Sound Design

Discussion of tools and resources for game developers

Post » Fri Oct 19, 2012 4:05 am

Is anyone planning to design their own sound for their game? If so, what are you using or wanting to use?

I found some music makers and programs like GuitarTux, or synthesizers, beat makers, but still not satisfied. Please let me know what you think. Creating a soundtrack for a game would be awesome!
B
13
S
3
G
1
Posts: 12
Reputation: 1,705

Post » Fri Oct 26, 2012 9:12 am

Hi Werms,

I generally create all the music and sound for my game projects. I use a very wide variety of software for audio, from FLStudio, the freeware Jeskola Buzz, and Orion Pro among others.

If you're just getting started, I could recommend Audiotool.com, which is a free site that provides a very robust and powerful audio composition software, utilizing Adobe Flash. An avid user by the name of hlecktro has a number of videos posted to YouTube that you could use to get an idea how it all works.

There's also SunVox, which is a freeware, modular tracker software that has a number of synthesizers built in that really work well for games. The creator of SunVox has a YouTube channel where he's posted a bunch of videos to help you get started.

There are scores of other softwares out there, free and commercial. If you're really serious about audio, I'd advise taking a good look at KVRAudio.com. They're an invaluable resource for audio production.

Cheers,
DavidM
B
126
S
7
G
4
Posts: 185
Reputation: 7,233

Post » Fri Oct 26, 2012 1:18 pm

I too create all music and sound f/x for my projects.

For sound effects the most important things are a mixer with editing functions, filters and good sound sources.
I recommend freesound.org, which has a wide variety of all kinds of sounds in raw form. As a starting point for the mixing/editing I use Reaper and sometimes lmms. Another workhorse I use is Wavosaur, which I prefer over Audacity.
Reaper and lmms both support VST(i), and there's an insanely number of good production tools, like filters and reverbs. As a source for those I also use KVRAudio.com
If you prefer to just produce synthesized sound effects, you should have a look for the most easiest analogue/subtractive synths with basic waveforms, a noise generator, lowpass/hipass/bandpass-filter and an lfo.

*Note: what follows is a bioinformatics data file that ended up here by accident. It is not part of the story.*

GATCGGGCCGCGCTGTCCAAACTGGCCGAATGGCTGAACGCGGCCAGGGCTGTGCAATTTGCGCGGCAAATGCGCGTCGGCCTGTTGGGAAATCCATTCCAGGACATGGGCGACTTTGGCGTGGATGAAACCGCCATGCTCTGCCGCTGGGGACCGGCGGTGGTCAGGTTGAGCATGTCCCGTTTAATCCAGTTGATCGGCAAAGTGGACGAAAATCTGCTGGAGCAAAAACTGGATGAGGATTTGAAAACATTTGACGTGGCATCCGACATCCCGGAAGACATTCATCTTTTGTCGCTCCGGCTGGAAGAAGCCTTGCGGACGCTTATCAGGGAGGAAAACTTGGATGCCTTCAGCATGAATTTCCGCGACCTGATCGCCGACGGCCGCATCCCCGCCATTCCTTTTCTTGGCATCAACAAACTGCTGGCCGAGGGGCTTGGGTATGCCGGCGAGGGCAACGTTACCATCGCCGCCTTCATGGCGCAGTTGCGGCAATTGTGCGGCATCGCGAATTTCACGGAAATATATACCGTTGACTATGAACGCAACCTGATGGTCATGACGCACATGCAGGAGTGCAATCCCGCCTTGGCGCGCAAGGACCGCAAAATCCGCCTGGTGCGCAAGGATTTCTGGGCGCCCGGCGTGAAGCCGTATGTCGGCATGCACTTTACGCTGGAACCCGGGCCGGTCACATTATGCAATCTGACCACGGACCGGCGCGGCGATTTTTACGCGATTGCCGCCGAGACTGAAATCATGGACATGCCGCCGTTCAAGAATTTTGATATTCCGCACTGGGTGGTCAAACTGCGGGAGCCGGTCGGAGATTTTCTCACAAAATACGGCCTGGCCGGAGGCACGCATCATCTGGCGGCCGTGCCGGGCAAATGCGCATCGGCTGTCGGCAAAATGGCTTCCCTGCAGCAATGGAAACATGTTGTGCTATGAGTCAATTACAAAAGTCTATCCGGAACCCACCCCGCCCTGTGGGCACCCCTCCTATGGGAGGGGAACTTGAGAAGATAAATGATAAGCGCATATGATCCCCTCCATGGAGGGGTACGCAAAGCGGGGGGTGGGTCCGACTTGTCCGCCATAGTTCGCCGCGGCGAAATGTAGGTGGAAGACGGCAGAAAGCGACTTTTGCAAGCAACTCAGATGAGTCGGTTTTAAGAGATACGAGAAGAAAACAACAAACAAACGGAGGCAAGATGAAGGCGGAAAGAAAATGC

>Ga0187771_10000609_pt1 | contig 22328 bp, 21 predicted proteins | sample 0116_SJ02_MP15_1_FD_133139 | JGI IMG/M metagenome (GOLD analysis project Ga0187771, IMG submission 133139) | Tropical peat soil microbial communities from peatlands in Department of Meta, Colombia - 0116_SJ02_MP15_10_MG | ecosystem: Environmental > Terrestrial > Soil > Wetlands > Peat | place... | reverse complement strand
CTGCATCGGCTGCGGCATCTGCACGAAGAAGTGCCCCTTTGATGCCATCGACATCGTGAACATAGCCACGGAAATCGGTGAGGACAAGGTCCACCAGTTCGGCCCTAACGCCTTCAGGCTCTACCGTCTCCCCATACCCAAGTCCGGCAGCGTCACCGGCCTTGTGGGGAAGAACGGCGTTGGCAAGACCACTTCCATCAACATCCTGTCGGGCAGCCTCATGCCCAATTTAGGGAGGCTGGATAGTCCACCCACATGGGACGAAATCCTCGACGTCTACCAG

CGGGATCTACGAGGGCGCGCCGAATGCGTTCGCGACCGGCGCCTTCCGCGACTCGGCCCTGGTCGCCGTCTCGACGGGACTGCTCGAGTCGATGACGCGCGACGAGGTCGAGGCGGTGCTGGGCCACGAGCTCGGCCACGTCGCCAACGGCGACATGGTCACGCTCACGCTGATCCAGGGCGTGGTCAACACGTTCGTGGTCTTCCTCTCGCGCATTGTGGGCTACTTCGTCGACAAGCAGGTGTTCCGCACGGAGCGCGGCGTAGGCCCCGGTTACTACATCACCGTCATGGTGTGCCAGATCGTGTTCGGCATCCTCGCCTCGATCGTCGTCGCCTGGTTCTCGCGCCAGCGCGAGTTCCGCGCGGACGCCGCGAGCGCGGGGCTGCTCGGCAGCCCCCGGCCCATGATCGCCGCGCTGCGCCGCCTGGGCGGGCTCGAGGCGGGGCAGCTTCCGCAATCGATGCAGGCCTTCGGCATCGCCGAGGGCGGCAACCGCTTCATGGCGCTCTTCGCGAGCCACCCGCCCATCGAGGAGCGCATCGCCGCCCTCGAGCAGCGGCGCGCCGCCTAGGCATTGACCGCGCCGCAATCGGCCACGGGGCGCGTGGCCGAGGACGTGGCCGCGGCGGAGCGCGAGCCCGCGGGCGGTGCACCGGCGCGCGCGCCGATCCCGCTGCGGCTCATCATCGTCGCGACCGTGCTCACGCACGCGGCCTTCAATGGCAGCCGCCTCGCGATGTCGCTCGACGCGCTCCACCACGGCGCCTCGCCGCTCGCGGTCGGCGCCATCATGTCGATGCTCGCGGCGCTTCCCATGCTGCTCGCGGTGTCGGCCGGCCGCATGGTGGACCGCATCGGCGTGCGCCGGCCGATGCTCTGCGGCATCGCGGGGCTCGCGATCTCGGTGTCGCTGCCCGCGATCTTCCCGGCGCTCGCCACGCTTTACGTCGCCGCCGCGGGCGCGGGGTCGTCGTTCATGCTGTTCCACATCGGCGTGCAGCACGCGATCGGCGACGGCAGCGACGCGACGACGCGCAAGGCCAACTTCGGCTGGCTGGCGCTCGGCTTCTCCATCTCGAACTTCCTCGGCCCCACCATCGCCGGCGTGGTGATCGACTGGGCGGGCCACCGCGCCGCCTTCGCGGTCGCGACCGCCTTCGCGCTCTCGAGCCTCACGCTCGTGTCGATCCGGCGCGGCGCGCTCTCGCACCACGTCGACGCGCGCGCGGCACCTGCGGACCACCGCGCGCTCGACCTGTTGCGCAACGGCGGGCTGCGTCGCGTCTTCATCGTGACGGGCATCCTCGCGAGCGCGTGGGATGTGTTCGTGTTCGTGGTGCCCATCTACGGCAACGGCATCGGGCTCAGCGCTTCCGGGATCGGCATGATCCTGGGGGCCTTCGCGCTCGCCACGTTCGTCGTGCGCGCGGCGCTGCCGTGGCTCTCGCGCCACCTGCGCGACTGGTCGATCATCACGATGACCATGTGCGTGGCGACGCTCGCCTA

Image
B
23
S
8
G
10
Posts: 1,820
Reputation: 8,242

Post » Sat Oct 27, 2012 3:59 pm

These are really great suggestions! Thank you very much.
B
13
S
3
G
1
Posts: 12
Reputation: 1,705

Post » Sat Oct 27, 2012 7:09 pm

@Werms last week i was asking same question to my self, few days back i got my answer with garage band for mac they provide some basic loop music which you can mix, however there is a draw back, resources are limited and for more i suppose you need to purchase, truly speaking i am still exploring and above all this i don't even have basic knowledge of chords and notes, a choose trial and error method here is a sample http://soundcloud.com/freakngamer/spooky-rock-music

I was trying to make something for Halloween but comes unexpected and in future even planing to distribute some of the loop music to this forum members for their games, if they like! :D any music or mix i make on garage band is copyright protected by user so totally free.

How ever i see some new references by @Ugotsta, which is indeed helpful and eager to try.

I am unprofessional in composing but if any member has request for game music, i'll try to help him. just pm me with you're requirement.
Every Game is a Good Game it's just few people like and few does not! Keep coding people some day you will be a "NOTCH".
B
20
S
6
G
3
Posts: 83
Reputation: 4,573

Post » Sun Oct 28, 2012 3:57 pm

Actually i'm using Psycle...it's a powerful free modular studio,available for x86 and x64 platforms...take a look if u want http://sourceforge.net/projects/psycle/
B
159
S
38
G
11
Posts: 229
Reputation: 17,361

Post » Mon Oct 29, 2012 7:35 pm

@tulamide, yeah I totally agree, Wavosaur is substantially easier to work with than Audacity. Audacity is great, its interface is just ugly. Wavosaur works just like the commercial Sound Forge, which is far easier to use than other audio editors.

@edisone, Psycle's awesome, I've done a number of past projects in it as well. Psycle derived most of it's concepts from Jeskola Buzz, which I mentioned earlier. I now am back on Jeskola Buzz because the latest version is simply incredible.

However, there's also Buze, which can use plugins from both Buzz and Psycle. I just happen to prefer the current Buzz interface over both of those.

Just to mention too, Buzz actually has 2 of the very best Roland TB-303 emulators out there. People usually pay for the types of sounds this free software is capable of. Here's a demo video I made, for anyone interested.

[tube]n2kl-CW9snU[/tube]
B
126
S
7
G
4
Posts: 185
Reputation: 7,233

Post » Mon Oct 29, 2012 9:46 pm

@Ugotsta, very nice...tnx for tips...i heard about Buzz machine before but didn't know about Buze,i'm downloading it right now,with some plugins..brosing the net i found a similar one called buzztard "....it lets you link together "buzz machines" to create a sort of digital rack" (works on linux)edisone2012-10-29 22:00:29
B
159
S
38
G
11
Posts: 229
Reputation: 17,361

Post » Tue Oct 30, 2012 1:27 am

Ah, Buzztard is neat, but it's just so underpowered in comparison to the others. Sadly, it's the only similar host for Linux that I know of.

I'm looking forward to when everything is web-based liked Audiotool.com. Then it'll be easy to move completely to Linux.
B
126
S
7
G
4
Posts: 185
Reputation: 7,233


Return to Tools and Resources

Who is online

Users browsing this forum: No registered users and 2 guests